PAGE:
We were well into autumn and enjoying the cooler weather when the Corona Virus put a stop to all activity in the garden. Fortunately, we had 40mm of rain in early April which was very good for the parts of the garden not on the watering system, and good rain has continued into winter and spring.

Before gardening ceased we were able to complete a number of chores ready for winter. Echium and agapanthus were removed from under the pine tree on the south-east border to give more space to one of the apple trees in that area. Noelene donated bromeliads which were planted near the crab apple tree and on the eastern border, and Vinka took cuttings from a range of salvias.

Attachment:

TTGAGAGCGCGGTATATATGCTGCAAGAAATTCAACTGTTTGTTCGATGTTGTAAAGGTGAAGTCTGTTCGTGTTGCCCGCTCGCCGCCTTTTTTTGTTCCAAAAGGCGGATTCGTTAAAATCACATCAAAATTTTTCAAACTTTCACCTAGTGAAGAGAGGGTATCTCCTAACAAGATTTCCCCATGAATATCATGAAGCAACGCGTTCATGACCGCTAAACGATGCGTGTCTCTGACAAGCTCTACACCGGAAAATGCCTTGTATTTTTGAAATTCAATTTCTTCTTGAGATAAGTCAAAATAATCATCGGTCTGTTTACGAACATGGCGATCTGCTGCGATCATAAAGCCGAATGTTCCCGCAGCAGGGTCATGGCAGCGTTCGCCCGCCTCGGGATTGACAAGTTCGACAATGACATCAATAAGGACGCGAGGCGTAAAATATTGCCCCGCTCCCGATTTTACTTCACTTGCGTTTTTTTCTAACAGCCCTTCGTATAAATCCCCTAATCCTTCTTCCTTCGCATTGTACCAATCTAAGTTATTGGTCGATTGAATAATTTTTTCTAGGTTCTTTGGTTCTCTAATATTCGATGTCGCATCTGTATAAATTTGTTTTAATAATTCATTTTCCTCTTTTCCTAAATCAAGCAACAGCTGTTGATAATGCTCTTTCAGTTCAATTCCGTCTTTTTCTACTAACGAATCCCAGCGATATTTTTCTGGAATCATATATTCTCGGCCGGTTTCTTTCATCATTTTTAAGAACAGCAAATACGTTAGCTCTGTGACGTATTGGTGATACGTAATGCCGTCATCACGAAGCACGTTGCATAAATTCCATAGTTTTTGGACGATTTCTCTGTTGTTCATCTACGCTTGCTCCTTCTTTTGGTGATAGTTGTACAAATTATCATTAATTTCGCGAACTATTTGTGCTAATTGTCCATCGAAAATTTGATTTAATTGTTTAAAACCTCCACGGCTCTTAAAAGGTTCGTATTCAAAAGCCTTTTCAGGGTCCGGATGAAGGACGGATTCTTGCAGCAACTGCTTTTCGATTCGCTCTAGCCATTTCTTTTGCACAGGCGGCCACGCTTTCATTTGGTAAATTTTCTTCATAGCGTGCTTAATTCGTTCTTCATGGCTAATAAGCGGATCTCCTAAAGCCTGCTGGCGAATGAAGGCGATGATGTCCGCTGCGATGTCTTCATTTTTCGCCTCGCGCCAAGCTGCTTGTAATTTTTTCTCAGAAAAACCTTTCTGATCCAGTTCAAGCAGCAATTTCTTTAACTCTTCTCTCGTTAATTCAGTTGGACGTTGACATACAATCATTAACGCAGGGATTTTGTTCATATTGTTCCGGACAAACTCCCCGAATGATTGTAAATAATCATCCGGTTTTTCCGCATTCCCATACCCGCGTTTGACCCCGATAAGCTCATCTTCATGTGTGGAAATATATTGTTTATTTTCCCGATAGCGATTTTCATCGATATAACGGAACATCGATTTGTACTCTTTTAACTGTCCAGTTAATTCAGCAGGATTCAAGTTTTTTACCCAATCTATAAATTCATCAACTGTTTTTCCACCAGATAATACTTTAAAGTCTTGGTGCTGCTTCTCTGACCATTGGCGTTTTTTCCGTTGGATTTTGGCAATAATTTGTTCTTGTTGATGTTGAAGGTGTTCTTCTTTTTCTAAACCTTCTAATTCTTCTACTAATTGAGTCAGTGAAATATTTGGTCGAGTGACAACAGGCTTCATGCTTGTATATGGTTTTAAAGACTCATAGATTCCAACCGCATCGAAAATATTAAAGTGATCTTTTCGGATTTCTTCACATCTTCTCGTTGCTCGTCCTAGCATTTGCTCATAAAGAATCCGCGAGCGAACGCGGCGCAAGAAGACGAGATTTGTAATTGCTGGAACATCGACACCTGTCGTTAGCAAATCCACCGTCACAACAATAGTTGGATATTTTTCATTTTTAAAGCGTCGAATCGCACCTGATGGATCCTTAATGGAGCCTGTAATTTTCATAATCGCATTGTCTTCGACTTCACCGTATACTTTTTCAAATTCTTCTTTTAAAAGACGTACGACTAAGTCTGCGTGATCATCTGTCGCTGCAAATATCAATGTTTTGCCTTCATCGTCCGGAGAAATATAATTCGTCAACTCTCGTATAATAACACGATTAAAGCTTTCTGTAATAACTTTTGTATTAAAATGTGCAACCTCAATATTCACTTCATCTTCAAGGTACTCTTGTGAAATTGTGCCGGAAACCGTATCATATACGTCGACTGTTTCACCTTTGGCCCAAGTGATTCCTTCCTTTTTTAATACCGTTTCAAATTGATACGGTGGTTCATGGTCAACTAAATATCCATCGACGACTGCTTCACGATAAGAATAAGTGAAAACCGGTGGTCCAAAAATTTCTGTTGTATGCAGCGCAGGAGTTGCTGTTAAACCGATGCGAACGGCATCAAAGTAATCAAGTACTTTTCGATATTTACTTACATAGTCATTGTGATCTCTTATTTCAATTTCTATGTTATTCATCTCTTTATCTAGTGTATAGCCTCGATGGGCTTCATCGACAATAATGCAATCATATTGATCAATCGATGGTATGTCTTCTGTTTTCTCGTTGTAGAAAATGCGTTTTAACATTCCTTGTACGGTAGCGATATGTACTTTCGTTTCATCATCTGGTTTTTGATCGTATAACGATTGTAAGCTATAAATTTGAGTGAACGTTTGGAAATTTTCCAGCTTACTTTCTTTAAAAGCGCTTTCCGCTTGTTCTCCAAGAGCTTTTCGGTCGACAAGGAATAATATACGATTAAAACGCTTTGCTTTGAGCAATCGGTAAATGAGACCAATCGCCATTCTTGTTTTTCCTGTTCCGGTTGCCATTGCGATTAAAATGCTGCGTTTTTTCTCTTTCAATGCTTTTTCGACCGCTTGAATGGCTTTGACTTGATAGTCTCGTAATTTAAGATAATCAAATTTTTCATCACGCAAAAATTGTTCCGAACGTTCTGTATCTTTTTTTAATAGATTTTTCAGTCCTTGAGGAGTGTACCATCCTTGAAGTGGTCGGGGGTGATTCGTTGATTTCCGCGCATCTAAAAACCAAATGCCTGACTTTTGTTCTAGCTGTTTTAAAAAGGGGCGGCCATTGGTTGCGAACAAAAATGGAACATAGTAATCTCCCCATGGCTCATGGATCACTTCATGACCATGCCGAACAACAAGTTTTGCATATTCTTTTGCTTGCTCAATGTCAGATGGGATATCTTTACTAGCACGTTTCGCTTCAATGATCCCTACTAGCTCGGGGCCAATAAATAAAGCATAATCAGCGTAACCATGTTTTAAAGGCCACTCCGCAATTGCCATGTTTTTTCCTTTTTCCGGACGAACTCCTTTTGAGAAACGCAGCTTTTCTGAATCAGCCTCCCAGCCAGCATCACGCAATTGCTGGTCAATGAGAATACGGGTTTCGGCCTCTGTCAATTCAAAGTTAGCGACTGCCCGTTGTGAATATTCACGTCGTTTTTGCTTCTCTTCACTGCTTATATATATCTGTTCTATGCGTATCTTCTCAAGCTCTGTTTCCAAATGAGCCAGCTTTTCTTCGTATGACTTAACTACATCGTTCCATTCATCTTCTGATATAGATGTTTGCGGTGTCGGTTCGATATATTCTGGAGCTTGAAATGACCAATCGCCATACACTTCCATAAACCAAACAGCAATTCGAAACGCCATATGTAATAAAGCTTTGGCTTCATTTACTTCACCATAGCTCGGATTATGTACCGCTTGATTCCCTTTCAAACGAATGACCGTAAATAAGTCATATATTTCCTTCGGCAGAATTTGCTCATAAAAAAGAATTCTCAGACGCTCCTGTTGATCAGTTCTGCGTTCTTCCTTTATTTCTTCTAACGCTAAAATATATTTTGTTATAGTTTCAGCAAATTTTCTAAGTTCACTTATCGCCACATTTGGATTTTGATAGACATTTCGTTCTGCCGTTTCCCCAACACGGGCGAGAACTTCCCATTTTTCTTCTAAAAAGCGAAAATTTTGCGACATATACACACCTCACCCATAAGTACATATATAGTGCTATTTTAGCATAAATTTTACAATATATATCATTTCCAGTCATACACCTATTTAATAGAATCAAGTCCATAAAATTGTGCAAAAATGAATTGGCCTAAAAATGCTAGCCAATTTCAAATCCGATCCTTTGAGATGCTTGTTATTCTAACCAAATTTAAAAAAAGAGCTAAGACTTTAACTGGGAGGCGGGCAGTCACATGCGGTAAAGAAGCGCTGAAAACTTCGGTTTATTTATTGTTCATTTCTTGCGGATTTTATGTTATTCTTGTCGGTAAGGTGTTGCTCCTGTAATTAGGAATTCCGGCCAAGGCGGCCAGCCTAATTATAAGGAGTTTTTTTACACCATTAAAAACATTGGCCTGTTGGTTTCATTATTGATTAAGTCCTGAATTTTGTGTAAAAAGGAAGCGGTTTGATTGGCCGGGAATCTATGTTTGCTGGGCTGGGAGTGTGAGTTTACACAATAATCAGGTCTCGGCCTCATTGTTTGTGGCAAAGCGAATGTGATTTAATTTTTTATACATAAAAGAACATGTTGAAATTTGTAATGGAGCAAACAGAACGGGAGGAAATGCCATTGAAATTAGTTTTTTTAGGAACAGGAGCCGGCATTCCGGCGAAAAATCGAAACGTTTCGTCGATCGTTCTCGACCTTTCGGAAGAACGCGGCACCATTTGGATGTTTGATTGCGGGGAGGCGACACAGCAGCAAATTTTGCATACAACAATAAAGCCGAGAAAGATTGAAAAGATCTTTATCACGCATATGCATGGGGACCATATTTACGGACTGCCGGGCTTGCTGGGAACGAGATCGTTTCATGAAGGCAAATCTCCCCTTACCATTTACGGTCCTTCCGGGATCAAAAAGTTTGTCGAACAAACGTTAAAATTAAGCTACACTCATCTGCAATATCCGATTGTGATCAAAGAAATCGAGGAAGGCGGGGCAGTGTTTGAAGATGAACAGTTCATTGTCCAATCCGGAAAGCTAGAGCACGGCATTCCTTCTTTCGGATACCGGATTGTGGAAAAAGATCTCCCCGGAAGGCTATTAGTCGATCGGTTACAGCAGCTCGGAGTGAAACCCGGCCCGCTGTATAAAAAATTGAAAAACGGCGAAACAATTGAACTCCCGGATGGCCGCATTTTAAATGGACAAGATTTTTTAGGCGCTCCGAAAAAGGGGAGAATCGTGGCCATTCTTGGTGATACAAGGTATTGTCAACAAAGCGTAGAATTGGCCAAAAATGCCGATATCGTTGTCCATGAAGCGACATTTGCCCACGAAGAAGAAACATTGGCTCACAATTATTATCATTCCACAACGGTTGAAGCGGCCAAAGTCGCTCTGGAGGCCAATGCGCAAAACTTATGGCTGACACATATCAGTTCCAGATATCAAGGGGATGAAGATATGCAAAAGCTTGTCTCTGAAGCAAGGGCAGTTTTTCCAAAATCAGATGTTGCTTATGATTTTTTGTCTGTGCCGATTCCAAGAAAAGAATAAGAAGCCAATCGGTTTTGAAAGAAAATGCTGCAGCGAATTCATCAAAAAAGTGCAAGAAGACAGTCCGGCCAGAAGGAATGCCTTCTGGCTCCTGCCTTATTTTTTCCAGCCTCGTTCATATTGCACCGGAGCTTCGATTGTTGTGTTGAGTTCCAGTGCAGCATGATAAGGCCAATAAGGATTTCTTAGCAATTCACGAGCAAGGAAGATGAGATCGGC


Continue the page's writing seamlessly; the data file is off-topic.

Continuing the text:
We have placed a plaque on one of the garden seats to remember the remarkable work done by Edith Biggs during the original renovation in 1986, and her valiant effort to keep the garden going in the first few years afterwards.

We were very happy to be allowed back into the garden at the end of May after a couple of months away. There was much to do to get the garden back to it's normal high standard. The front beds were weeded and composted, and a variety of annuals and perennials planted in preparation for spring. The roses were pruned and fertilised in July when we also moved two smaller ones from the large front bed, where they were being swamped by the larger varieties, and moved into a bed near the shed where we hope they will recover. We also planted an old world rose 'Mutabilis' in the bed east of the cottage.